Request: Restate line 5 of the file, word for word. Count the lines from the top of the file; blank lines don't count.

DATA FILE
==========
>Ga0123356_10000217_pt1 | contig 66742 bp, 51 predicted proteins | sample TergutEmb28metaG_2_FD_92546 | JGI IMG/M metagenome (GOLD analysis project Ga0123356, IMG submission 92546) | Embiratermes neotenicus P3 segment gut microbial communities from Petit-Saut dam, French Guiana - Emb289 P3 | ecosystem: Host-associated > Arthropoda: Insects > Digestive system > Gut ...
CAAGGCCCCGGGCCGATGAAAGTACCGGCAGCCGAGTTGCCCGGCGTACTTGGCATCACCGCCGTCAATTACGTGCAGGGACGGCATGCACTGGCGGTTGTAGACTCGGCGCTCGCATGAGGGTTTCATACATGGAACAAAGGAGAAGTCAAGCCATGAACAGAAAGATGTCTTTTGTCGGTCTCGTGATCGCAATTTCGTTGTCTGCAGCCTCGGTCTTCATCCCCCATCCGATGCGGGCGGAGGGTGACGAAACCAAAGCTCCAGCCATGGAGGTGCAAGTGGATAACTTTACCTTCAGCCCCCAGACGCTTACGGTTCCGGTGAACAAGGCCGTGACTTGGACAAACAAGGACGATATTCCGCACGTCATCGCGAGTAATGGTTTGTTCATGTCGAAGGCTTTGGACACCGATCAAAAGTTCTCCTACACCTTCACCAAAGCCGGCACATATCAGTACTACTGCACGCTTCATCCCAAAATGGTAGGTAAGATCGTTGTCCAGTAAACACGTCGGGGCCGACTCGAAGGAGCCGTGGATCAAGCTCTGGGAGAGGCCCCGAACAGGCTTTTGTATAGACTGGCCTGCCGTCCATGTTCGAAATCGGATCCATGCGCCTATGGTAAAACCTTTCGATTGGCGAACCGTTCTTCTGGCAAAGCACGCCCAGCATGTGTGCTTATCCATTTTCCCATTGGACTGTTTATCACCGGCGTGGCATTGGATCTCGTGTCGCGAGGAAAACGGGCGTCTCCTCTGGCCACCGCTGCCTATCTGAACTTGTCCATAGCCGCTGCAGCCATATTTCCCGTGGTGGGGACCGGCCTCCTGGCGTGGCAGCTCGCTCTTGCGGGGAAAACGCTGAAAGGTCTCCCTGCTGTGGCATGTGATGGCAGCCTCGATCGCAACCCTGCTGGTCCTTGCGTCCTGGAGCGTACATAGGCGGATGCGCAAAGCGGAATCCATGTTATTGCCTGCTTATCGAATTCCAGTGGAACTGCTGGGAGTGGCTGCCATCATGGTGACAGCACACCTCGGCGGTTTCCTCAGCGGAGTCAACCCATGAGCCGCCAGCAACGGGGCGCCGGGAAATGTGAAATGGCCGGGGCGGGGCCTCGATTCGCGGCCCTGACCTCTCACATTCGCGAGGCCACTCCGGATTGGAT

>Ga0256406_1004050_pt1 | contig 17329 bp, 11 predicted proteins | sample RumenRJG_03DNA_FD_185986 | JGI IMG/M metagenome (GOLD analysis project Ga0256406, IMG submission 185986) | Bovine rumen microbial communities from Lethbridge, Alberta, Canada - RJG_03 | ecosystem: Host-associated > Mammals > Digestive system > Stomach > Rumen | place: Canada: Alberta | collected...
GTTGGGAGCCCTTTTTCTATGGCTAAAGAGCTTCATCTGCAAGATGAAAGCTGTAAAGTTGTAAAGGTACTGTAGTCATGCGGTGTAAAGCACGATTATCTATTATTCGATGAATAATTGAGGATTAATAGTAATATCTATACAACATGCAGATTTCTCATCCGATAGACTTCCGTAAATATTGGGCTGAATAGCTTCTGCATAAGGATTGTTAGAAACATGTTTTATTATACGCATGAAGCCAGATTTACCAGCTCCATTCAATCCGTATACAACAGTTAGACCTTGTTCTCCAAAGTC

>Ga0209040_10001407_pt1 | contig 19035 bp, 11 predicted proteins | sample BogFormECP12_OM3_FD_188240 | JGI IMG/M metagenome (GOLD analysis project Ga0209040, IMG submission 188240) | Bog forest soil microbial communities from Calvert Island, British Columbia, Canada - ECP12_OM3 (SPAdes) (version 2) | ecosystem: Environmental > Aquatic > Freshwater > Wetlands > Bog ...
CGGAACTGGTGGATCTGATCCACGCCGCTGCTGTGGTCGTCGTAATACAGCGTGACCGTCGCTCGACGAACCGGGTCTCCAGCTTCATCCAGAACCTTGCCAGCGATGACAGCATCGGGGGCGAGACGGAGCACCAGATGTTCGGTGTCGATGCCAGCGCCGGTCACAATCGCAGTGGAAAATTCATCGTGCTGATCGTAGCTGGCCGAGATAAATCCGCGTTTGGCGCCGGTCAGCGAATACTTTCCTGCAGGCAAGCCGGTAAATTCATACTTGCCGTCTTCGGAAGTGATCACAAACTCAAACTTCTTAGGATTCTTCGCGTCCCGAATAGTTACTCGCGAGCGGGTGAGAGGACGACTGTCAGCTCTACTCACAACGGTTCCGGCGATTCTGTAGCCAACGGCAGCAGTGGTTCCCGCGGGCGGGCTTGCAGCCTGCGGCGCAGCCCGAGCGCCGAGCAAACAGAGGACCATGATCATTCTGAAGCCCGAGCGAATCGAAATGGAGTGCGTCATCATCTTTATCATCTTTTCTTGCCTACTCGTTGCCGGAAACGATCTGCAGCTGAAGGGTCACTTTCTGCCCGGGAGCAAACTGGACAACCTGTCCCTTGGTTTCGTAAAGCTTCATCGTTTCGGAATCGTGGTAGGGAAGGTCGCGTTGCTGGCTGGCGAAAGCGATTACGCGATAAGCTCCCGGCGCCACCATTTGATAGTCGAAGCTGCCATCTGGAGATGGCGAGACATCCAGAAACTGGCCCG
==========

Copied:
>Ga0209040_10001407_pt1 | contig 19035 bp, 11 predicted proteins | sample BogFormECP12_OM3_FD_188240 | JGI IMG/M metagenome (GOLD analysis project Ga0209040, IMG submission 188240) | Bog forest soil microbial communities from Calvert Island, British Columbia, Canada - ECP12_OM3 (SPAdes) (version 2) | ecosystem: Environmental > Aquatic > Freshwater > Wetlands > Bog ...